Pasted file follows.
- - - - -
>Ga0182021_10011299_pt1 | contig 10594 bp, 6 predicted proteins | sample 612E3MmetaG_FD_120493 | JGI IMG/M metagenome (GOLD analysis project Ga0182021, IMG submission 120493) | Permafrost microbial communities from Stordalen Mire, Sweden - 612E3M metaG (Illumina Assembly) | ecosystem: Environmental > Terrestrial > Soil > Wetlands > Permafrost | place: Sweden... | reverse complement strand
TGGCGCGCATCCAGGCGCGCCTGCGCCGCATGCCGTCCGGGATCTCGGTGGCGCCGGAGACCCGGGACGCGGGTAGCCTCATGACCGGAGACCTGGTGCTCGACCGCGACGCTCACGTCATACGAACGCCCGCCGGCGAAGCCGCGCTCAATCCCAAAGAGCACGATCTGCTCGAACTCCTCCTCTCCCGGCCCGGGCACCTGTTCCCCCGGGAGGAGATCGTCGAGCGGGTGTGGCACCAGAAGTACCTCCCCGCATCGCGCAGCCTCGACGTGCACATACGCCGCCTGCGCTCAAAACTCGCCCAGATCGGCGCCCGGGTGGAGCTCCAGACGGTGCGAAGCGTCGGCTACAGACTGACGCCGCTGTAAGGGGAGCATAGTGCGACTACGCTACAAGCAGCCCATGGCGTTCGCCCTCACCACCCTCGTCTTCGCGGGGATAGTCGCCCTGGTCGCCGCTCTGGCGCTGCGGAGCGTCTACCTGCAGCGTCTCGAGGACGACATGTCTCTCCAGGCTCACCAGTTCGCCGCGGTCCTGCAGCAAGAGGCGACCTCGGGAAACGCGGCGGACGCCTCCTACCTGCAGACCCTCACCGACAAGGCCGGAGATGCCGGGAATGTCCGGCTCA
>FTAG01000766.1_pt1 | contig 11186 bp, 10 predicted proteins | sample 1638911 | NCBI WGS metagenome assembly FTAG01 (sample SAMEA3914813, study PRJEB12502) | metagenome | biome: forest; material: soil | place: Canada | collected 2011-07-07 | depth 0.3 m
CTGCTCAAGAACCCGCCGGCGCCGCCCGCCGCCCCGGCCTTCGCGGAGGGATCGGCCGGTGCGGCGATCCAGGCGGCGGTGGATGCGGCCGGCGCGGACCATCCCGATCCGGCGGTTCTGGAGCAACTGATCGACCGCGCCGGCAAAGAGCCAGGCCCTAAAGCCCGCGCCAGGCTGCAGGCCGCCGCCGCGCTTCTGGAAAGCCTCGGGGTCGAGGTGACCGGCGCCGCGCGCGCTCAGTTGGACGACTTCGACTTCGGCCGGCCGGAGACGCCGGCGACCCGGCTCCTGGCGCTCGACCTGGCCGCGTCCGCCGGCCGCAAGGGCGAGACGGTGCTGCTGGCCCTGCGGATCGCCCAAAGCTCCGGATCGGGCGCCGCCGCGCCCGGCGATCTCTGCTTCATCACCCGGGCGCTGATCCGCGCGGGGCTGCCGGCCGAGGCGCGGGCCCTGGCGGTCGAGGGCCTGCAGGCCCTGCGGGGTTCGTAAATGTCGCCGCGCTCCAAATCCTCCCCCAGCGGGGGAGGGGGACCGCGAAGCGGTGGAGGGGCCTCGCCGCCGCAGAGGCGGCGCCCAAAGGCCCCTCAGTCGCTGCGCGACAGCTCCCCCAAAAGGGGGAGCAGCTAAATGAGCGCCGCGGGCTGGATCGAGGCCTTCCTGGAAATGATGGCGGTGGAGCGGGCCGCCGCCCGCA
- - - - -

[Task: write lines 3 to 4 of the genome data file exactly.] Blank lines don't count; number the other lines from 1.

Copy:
>FTAG01000766.1_pt1 | contig 11186 bp, 10 predicted proteins | sample 1638911 | NCBI WGS metagenome assembly FTAG01 (sample SAMEA3914813, study PRJEB12502) | metagenome | biome: forest; material: soil | place: Canada | collected 2011-07-07 | depth 0.3 m
CTGCTCAAGAACCCGCCGGCGCCGCCCGCCGCCCCGGCCTTCGCGGAGGGATCGGCCGGTGCGGCGATCCAGGCGGCGGTGGATGCGGCCGGCGCGGACCATCCCGATCCGGCGGTTCTGGAGCAACTGATCGACCGCGCCGGCAAAGAGCCAGGCCCTAAAGCCCGCGCCAGGCTGCAGGCCGCCGCCGCGCTTCTGGAAAGCCTCGGGGTCGAGGTGACCGGCGCCGCGCGCGCTCAGTTGGACGACTTCGACTTCGGCCGGCCGGAGACGCCGGCGACCCGGCTCCTGGCGCTCGACCTGGCCGCGTCCGCCGGCCGCAAGGGCGAGACGGTGCTGCTGGCCCTGCGGATCGCCCAAAGCTCCGGATCGGGCGCCGCCGCGCCCGGCGATCTCTGCTTCATCACCCGGGCGCTGATCCGCGCGGGGCTGCCGGCCGAGGCGCGGGCCCTGGCGGTCGAGGGCCTGCAGGCCCTGCGGGGTTCGTAAATGTCGCCGCGCTCCAAATCCTCCCCCAGCGGGGGAGGGGGACCGCGAAGCGGTGGAGGGGCCTCGCCGCCGCAGAGGCGGCGCCCAAAGGCCCCTCAGTCGCTGCGCGACAGCTCCCCCAAAAGGGGGAGCAGCTAAATGAGCGCCGCGGGCTGGATCGAGGCCTTCCTGGAAATGATGGCGGTGGAGCGGGCCGCCGCCCGCA